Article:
When avoidance strategies fail the child can become instantly angry and this can lead to aggressive outbursts. A PDA child is capable of 'trashing' a room when angry and often has little compassion about what they damage or break. It is extremely difficult to debrief such incidents with a PDA child and so restorative approaches tend not to work.

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Social Control

PDA children are very controlling as a way of minimising demands made on them. This can lead to conflict with peers as they try to dominate the play interactions. This can be seen in the way they tend to always take on dominant roles in play and games with other children:

'I'm the queen and you are my servants.'
'I'm the captain.'
'I'll be the teacher and you are in my class.'

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Little interest in children own age

PDA children are more likely to play with children either younger or older than them. Younger children are happy to be lead by them

Play with older children who allow themselves to be directed by the younger child

Complaints from other children of unfairness over game choices and roles
Anger and aggression towards other children during play negotiations

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Other features of PDA children

PDA children are usually outwardly sociable and want to engage with others. Their social language skills are age approriate though there is frequently a history of late speech development and delayed language.

PDA children are often described by parents as having been placid and passive babies

Children with PDA are subject to rapid mood swings moving from calm to rage and back to calm in an instant

Children may display some obsessive behaviours as they try to control their world

It is also quite common for children with PDA to have co-morbid neurological diagnoses such as dyslexia or dyspraxia.

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Diagnosing PDA

As discussed above, PDA does not have a national or internationally agreed criteria for diagnosis and professionals maybe unwilling or unable to give PDA as a formal diagnosis. Children presented at clinic are most likely to be given a diagnosis of ASD and possibly Attention Deficit Hyperactivity Disorder (ADHD) and Oppositional Defiant Disorder (ODD). Less frequently the child may get a diagnosis of Reactive Attachment Disorder (RAD). Sometimes 'Demand Avoidance' is listed as a co-morbid problem alongside what ever diagnosis is given.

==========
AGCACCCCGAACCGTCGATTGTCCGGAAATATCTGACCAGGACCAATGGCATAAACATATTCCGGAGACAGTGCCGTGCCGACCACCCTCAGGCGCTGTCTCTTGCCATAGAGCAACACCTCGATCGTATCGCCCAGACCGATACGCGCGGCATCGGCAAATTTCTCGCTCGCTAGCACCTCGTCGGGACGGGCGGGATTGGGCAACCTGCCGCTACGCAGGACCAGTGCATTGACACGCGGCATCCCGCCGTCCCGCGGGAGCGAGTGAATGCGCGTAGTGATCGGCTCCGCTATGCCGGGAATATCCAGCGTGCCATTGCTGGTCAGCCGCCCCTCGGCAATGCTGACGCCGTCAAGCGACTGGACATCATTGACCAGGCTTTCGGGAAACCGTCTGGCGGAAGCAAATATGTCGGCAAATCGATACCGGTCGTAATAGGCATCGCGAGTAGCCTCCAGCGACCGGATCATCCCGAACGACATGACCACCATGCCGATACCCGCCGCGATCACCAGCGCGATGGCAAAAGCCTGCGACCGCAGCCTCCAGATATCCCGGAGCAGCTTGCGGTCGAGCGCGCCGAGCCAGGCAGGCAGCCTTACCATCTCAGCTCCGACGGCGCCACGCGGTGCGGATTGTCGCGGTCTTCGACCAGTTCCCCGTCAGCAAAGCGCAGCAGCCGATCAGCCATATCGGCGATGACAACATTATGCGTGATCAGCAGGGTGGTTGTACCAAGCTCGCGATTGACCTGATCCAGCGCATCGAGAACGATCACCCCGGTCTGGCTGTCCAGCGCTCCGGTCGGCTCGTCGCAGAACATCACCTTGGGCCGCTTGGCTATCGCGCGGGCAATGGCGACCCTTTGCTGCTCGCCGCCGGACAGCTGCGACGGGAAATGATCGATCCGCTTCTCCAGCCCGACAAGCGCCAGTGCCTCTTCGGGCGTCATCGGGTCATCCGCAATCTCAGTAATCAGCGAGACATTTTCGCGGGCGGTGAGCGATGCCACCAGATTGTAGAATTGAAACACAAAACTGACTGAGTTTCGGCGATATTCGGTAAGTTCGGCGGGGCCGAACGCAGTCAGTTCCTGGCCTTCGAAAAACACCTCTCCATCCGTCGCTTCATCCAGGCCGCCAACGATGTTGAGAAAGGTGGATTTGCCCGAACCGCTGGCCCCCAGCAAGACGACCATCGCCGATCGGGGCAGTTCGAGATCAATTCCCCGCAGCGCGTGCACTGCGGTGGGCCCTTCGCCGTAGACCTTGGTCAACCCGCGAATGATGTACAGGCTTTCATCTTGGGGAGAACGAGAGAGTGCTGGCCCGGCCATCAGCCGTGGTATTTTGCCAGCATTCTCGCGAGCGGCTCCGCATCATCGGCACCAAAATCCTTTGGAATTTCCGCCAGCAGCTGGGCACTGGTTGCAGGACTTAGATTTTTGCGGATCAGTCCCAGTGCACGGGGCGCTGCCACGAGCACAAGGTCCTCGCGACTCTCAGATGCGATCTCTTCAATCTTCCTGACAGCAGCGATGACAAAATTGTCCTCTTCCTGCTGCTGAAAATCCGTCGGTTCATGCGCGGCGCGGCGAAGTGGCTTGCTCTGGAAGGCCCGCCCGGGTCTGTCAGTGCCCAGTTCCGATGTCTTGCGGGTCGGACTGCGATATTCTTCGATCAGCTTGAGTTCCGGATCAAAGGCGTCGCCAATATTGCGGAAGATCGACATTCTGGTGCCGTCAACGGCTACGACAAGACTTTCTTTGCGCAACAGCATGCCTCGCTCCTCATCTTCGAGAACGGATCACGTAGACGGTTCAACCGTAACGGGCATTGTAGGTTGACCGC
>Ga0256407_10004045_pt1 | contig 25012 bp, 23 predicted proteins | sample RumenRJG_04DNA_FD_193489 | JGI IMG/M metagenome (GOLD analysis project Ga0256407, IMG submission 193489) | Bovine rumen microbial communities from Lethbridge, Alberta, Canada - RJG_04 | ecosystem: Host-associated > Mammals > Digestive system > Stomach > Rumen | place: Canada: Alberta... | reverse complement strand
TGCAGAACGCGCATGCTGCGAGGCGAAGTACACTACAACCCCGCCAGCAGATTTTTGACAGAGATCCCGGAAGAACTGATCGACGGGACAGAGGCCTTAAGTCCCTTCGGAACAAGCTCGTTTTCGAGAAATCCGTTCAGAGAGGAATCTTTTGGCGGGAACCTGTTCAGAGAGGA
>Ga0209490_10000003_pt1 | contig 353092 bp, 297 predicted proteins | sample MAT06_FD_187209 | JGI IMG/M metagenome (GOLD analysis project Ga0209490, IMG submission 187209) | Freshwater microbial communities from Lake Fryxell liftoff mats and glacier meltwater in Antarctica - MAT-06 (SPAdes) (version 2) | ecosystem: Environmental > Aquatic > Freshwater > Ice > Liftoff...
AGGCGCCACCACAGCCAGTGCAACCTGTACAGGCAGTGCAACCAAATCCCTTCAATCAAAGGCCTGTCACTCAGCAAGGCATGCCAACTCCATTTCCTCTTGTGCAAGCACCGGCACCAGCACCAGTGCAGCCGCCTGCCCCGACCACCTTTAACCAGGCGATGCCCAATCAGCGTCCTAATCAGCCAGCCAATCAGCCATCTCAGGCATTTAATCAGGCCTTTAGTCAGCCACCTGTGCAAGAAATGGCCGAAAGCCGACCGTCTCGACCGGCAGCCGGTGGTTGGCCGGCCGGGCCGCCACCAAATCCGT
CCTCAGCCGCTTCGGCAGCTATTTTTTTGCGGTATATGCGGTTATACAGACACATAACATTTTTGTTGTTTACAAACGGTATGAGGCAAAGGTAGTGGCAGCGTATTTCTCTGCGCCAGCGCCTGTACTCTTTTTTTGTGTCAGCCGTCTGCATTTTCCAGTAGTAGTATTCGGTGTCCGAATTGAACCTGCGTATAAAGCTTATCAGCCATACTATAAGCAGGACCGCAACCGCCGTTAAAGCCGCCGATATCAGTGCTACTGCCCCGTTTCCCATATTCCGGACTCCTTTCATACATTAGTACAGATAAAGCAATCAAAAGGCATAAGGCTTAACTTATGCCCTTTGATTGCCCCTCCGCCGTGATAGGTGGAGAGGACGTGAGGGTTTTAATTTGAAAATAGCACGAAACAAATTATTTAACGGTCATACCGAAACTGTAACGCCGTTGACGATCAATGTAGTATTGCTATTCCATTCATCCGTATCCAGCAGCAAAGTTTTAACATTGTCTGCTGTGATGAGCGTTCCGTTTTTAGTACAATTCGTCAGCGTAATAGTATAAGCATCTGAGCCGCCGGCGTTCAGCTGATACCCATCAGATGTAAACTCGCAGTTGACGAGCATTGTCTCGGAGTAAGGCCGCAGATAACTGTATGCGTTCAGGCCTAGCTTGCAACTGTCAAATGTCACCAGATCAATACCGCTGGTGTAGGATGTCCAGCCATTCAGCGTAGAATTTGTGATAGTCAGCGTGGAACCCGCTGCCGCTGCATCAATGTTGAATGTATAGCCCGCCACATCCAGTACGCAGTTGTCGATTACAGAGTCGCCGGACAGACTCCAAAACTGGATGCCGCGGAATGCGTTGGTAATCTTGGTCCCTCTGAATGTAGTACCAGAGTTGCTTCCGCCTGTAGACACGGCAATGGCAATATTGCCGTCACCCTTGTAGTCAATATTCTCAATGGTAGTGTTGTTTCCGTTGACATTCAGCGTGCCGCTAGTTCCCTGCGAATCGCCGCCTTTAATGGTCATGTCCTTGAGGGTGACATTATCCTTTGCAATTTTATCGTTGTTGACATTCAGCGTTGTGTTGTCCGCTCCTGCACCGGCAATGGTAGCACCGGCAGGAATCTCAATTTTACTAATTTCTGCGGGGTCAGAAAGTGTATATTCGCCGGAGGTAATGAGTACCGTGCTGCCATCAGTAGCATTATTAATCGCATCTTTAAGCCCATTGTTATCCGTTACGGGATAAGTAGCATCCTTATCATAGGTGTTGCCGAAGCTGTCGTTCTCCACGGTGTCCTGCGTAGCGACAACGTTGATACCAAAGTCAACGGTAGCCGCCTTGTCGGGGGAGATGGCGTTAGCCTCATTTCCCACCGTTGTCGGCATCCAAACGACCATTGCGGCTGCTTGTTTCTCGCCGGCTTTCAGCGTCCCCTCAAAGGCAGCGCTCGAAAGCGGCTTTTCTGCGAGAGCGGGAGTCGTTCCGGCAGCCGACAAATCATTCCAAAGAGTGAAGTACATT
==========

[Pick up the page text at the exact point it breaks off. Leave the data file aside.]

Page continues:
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Resources

PDA Presentation 1 - What is PDA?

What is PDA?

Presentation 1 focusses on the history of the condition and information about diagnosis.

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PDA Presentation 2 - PDA Avoidance Behaviours

PDA Avoidance Behaviours

Presentation 2 focusses on behaviours that PDA children use to avoid demands made of them.

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PDA Presentation 3 - PDA and School

PDA and School

Presentation 3 examines how PDA children struggle in school and how school's struggle with PDA children.

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PDA Presentation 4 - PDA Management Strategies

PDA Management Strategies

Presentation 4 explores ten strategies for managing PDA children.

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You may also be interested in the following pages:

ASD

Five Minute Guide to PDA

Managing PDA